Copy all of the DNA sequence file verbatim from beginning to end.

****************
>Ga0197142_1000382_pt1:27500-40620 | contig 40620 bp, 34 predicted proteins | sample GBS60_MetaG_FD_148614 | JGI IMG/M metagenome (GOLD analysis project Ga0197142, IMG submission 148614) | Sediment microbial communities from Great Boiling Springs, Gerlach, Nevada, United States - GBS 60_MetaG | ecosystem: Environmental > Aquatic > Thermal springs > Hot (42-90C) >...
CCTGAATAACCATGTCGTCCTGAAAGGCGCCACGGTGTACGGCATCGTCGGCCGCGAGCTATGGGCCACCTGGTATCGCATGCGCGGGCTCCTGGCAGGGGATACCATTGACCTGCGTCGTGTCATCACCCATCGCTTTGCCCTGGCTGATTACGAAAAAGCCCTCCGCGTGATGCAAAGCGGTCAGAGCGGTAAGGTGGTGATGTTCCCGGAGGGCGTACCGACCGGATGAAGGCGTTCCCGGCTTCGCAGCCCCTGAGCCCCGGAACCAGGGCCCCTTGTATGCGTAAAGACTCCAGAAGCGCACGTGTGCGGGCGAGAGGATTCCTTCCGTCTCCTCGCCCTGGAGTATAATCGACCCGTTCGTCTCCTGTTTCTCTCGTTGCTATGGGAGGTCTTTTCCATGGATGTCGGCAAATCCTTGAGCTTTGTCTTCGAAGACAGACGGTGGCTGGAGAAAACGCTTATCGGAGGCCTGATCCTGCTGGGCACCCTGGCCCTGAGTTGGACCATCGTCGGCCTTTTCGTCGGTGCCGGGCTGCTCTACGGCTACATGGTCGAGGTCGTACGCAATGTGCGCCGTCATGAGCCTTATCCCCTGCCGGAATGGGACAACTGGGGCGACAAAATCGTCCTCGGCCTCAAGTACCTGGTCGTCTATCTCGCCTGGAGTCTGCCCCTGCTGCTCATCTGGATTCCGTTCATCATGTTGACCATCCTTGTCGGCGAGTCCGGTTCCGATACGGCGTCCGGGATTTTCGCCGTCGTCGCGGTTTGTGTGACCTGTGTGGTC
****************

>Ga0197142_1000382_pt1:27500-40620 | contig 40620 bp, 34 predicted proteins | sample GBS60_MetaG_FD_148614 | JGI IMG/M metagenome (GOLD analysis project Ga0197142, IMG submission 148614) | Sediment microbial communities from Great Boiling Springs, Gerlach, Nevada, United States - GBS 60_MetaG | ecosystem: Environmental > Aquatic > Thermal springs > Hot (42-90C) >...
CCTGAATAACCATGTCGTCCTGAAAGGCGCCACGGTGTACGGCATCGTCGGCCGCGAGCTATGGGCCACCTGGTATCGCATGCGCGGGCTCCTGGCAGGGGATACCATTGACCTGCGTCGTGTCATCACCCATCGCTTTGCCCTGGCTGATTACGAAAAAGCCCTCCGCGTGATGCAAAGCGGTCAGAGCGGTAAGGTGGTGATGTTCCCGGAGGGCGTACCGACCGGATGAAGGCGTTCCCGGCTTCGCAGCCCCTGAGCCCCGGAACCAGGGCCCCTTGTATGCGTAAAGACTCCAGAAGCGCACGTGTGCGGGCGAGAGGATTCCTTCCGTCTCCTCGCCCTGGAGTATAATCGACCCGTTCGTCTCCTGTTTCTCTCGTTGCTATGGGAGGTCTTTTCCATGGATGTCGGCAAATCCTTGAGCTTTGTCTTCGAAGACAGACGGTGGCTGGAGAAAACGCTTATCGGAGGCCTGATCCTGCTGGGCACCCTGGCCCTGAGTTGGACCATCGTCGGCCTTTTCGTCGGTGCCGGGCTGCTCTACGGCTACATGGTCGAGGTCGTACGCAATGTGCGCCGTCATGAGCCTTATCCCCTGCCGGAATGGGACAACTGGGGCGACAAAATCGTCCTCGGCCTCAAGTACCTGGTCGTCTATCTCGCCTGGAGTCTGCCCCTGCTGCTCATCTGGATTCCGTTCATCATGTTGACCATCCTTGTCGGCGAGTCCGGTTCCGATACGGCGTCCGGGATTTTCGCCGTCGTCGCGGTTTGTGTGACCTGTGTGGTC